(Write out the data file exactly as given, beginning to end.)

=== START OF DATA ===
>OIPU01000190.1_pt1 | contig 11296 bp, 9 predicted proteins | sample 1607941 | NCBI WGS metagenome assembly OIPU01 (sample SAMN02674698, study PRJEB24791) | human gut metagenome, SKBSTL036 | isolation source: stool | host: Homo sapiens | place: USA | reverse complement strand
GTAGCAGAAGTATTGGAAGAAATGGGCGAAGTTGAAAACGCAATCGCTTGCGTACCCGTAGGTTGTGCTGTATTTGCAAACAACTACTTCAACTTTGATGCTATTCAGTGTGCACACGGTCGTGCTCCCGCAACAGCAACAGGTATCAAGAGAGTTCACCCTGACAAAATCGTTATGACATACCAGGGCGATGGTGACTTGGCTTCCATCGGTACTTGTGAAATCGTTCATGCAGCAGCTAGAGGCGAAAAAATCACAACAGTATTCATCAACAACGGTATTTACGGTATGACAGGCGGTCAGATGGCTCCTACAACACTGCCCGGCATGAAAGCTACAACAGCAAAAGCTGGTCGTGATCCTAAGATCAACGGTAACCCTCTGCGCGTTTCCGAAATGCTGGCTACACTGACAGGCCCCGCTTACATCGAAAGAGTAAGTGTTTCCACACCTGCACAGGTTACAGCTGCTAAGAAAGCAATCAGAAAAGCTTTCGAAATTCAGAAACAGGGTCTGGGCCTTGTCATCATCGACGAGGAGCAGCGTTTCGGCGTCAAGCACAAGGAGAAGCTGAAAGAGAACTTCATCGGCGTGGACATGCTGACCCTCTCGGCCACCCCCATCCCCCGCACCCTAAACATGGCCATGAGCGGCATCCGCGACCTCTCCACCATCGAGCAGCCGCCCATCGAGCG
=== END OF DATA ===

>OIPU01000190.1_pt1 | contig 11296 bp, 9 predicted proteins | sample 1607941 | NCBI WGS metagenome assembly OIPU01 (sample SAMN02674698, study PRJEB24791) | human gut metagenome, SKBSTL036 | isolation source: stool | host: Homo sapiens | place: USA | reverse complement strand
GTAGCAGAAGTATTGGAAGAAATGGGCGAAGTTGAAAACGCAATCGCTTGCGTACCCGTAGGTTGTGCTGTATTTGCAAACAACTACTTCAACTTTGATGCTATTCAGTGTGCACACGGTCGTGCTCCCGCAACAGCAACAGGTATCAAGAGAGTTCACCCTGACAAAATCGTTATGACATACCAGGGCGATGGTGACTTGGCTTCCATCGGTACTTGTGAAATCGTTCATGCAGCAGCTAGAGGCGAAAAAATCACAACAGTATTCATCAACAACGGTATTTACGGTATGACAGGCGGTCAGATGGCTCCTACAACACTGCCCGGCATGAAAGCTACAACAGCAAAAGCTGGTCGTGATCCTAAGATCAACGGTAACCCTCTGCGCGTTTCCGAAATGCTGGCTACACTGACAGGCCCCGCTTACATCGAAAGAGTAAGTGTTTCCACACCTGCACAGGTTACAGCTGCTAAGAAAGCAATCAGAAAAGCTTTCGAAATTCAGAAACAGGGTCTGGGCCTTGTCATCATCGACGAGGAGCAGCGTTTCGGCGTCAAGCACAAGGAGAAGCTGAAAGAGAACTTCATCGGCGTGGACATGCTGACCCTCTCGGCCACCCCCATCCCCCGCACCCTAAACATGGCCATGAGCGGCATCCGCGACCTCTCCACCATCGAGCAGCCGCCCATCGAGCG